SNELLVILLE -- Receiving a new permit Monday, Snellville became the first local police force this week to begin using radar guns for speed enforcement in more than a year.
The move comes a week after county and city government leaders across Gwinnett came to a settlement in a three-year-long service delivery dispute, which caused all the local governments to lose access to state grants and permits.
According to Snellville Police Cpl. Trey Downs, the city force received its permit quickly because its original radar and laser permit had been set to expire at the end of 2013.
Other police forces, including Gwinnett, lost their permits when they expired at the end of 2010, but Snellville lost its on a technicality because of paperwork to add another street to the enforcement zone.
Randy Meacham, who heads the Gwinnett Municipal Association, a coalition of local cities, said officials have plans to turn in required paperwork to the Department of Community Affairs Monday. It is unclear how quickly the radar permits could be issued after that.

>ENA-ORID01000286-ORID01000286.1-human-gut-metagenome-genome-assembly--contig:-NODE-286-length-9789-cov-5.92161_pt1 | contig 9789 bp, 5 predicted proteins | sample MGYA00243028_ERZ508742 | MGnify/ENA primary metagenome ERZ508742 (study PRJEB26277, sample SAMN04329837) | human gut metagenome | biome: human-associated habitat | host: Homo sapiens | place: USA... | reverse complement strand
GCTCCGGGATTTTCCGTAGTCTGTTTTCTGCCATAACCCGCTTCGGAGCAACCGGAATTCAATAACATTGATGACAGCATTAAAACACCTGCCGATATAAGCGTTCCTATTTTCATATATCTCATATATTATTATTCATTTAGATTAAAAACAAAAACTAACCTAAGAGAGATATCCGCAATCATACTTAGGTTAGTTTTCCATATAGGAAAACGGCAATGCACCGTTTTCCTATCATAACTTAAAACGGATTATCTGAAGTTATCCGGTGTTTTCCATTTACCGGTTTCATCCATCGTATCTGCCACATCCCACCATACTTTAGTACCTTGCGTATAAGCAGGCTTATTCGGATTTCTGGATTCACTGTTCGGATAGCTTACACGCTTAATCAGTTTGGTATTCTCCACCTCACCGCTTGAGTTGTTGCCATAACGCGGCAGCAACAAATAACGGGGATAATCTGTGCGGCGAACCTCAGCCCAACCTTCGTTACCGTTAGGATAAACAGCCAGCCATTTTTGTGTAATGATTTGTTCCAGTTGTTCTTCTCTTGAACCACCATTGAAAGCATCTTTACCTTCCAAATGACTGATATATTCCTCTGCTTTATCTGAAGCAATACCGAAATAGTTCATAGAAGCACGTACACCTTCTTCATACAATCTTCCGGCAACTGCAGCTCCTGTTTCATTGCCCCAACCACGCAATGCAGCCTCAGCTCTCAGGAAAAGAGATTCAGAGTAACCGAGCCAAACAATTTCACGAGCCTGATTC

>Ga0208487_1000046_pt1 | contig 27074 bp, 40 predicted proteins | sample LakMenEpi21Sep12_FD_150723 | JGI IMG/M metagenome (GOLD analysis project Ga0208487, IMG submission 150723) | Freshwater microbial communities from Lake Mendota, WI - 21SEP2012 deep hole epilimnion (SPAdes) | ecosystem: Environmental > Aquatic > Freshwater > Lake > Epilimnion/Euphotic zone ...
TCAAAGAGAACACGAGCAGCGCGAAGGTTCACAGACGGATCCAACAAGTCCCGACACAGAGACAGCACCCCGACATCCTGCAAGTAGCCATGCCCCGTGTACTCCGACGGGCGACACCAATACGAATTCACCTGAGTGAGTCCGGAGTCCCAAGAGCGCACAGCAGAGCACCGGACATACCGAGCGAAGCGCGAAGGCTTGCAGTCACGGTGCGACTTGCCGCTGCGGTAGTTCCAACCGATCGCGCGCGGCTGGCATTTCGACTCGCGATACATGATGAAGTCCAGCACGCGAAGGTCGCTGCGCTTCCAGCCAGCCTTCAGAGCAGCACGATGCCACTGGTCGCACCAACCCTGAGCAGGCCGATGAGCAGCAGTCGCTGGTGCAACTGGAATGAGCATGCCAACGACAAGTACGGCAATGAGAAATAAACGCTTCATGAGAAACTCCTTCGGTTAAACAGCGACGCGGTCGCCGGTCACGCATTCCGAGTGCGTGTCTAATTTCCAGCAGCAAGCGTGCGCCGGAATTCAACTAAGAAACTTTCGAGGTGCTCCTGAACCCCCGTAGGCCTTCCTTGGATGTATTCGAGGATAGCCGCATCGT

"Everybody wants this as quickly as we can, but we've got to do it right," Meacham said. "It's more of a public safety matter, not a revenue matter."
While Duluth officials have said the city lost $1 million in revenue in 2011 due to the loss of the speeding enforcement tool, Downs said Snellville officers looked for other factors that contribute to accidents, such as following to closely and distracted driving, to maintain its enforcement.
"We were able to continue a high level of service," he said. "People aren't going to see a dramatic increase in people pulled over (now)."
But he said law enforcement is pleased to be able to use the enforcement tool again.
"That's just another tool we have at our disposal," he said. "It's proven that speed reduction helps in reducing the number of fatal accidents."